At times, Roy was very stern and strict with the boys for not knowing their music or lyrics, or the fidgeting on stage; but with the twinkle of his eyes and his trademark wonderful smile, he brought joy and self-confidence to so many boys.
He commanded a disciplined and meticulous concert performance known worldwide for its distinct one-voice sound, which was often referred to as the "Voices of Aloha".
He had a vision of what he wanted to accomplish, and relished its pursuit with energetic enthusiasm and a gregarious personality.
More than 2,500 boys participated during his tenure.
Over time, Roy and his wife and accompanist, Nyle, witnessed these many boys growing up to be successful adult men contributing to our community.
This was their simple joy. He leaves a legacy of character, integrity and musical quality that touched the lives of so many of Hawaii's youth.
Roy was one of a kind. Aloha 'oe, aloha 'oe, until we meet again.Blake M. Nuibe
Former executive director, (1989 to 2001), The Honolulu Boy Choir
NO EPIDEMIC OF SCHOOL TEACHERS USING DRUGS
In her current contract offer to the public school teachers of Hawai'i, Gov. Linda Lingle is requiring that all public school teachers submit to random drug testing in exchange for a pay increase.
First of all, there is no epidemic of public school teachers using or selling illegal drugs.
The thought of any state worker interacting with children while under the influence of drugs or alcohol is abhorrent to any sane person. The vast majority of public school teachers in Hawai'i do not use, or promote the sale of, illegal drugs.
If the public school teachers of Hawai'i ratify the contract as it stands, they will gain a temporary monetary reward and in return will give up a priceless commodity, their Fourth Amendment right as guaranteed in the Bill of Rights of the U.S. Constitution.
Gov. Lingle's contract offer to the public school teachers of Hawai'i is typical of the Bush/Rove style of conservative Republican politics that she endorses. She forces teachers to give up a constitutional right in exchange for a pay increase, and then paints them as un-American protectors of drug addicts if they cry foul.
If she really cared about weeding out drug users from state jobs, she could easily do so with the processes currently in place. But since the media loves scandal, Gov. Lingle is using this teacher contract to force teachers to wear the scarlet "D."
Teachers, wake up. Don't ratify.Bob Underwood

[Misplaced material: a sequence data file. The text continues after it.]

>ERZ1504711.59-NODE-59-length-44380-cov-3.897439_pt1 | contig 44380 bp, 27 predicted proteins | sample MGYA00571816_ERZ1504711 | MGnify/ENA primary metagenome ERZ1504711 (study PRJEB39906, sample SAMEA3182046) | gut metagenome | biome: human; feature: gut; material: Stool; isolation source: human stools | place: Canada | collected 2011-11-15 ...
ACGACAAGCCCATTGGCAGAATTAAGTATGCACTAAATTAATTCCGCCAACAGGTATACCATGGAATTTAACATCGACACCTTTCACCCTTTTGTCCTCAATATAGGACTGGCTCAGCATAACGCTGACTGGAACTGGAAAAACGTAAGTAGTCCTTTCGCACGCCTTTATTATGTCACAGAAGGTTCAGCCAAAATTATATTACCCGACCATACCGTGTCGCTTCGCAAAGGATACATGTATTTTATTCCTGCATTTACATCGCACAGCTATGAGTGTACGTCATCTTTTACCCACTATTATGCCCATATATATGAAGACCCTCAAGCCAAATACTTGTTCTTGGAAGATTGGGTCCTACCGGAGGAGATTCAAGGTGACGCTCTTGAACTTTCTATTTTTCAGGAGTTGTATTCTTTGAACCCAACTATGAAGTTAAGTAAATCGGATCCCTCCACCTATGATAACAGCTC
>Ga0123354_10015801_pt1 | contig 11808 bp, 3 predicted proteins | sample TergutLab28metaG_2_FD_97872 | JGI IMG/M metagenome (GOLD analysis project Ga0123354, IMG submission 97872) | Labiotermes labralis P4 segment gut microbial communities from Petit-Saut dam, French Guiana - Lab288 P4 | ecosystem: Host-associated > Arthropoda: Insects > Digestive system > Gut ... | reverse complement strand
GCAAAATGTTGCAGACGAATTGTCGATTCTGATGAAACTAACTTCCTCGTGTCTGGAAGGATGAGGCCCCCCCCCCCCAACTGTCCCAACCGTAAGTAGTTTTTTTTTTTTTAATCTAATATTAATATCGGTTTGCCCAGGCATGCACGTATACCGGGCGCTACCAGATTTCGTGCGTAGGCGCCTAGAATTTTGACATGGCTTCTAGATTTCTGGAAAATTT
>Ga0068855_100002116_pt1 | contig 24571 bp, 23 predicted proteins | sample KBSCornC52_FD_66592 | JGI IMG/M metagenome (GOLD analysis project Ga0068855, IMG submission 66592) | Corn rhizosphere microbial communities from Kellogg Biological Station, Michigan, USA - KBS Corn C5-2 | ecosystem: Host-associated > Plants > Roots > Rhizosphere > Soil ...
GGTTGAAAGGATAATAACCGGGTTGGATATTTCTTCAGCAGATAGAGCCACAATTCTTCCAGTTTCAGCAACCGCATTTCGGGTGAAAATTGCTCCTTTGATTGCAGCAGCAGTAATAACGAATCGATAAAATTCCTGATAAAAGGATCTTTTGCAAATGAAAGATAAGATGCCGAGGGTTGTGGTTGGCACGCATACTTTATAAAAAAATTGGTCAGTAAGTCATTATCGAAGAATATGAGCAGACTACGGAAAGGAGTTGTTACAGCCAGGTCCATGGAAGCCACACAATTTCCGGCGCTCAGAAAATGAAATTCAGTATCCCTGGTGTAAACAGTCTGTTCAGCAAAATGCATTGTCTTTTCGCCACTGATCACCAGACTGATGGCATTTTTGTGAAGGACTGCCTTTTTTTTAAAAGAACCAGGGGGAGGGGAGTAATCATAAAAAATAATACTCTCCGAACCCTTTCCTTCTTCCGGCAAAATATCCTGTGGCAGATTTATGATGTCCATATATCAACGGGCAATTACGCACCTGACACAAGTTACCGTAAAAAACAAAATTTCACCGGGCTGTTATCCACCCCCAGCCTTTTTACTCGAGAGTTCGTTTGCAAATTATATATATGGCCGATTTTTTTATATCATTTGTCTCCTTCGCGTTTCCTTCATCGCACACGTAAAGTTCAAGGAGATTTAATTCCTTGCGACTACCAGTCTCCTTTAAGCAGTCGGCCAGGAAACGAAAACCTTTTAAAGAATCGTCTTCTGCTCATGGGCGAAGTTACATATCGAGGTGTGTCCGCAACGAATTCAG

DRUG TESTING DOESN'T INFRINGE ON CIVIL RIGHTS
I've been following the story regarding the Hawai'i State Teachers Association and the proposed contract, which would provide for substantial raises for our teachers, but would require submission to random or for-cause drug testing.
I've heard several people, through the media, express concerns that submitting to random drug testing would "infringe upon their civil rights."
As I understand it, the drug tests detect the use of illegal drugs — since when is using illegal drugs a civil right?
If our teachers are obeying the law with regard to drugs, then they have nothing to fear by submitting to random drug testing.
I fully support more of my tax money going to our teachers — they certainly deserve it — but I would remind them they are responsible for the safety and well-being of our children during the school day, and that demands that they be clean and sober.Chuck Little
TEACHERS BEING JUDGED BY ACTIONS OF JUST A FEW
As a high school teacher, I try to teach my students that they should not judge groups of people by the actions of a few.
We talk about the negative impacts of stereotyping. I have posters that remind them that bullying is not acceptable under any circumstances.
So how, then, can I explain to my students that it is OK for the governor to require all teachers be subjected to random drug testing because of the recent actions of a few?
How do I tell them that it's OK for the state to force it on teachers by tying it to pay raises?
How do I explain it's OK to target teachers and not all Department of Education employees?
I will not be bullied into accepting a salary offer in exchange for short-cutting negotiations or legislation.Colleen Pasco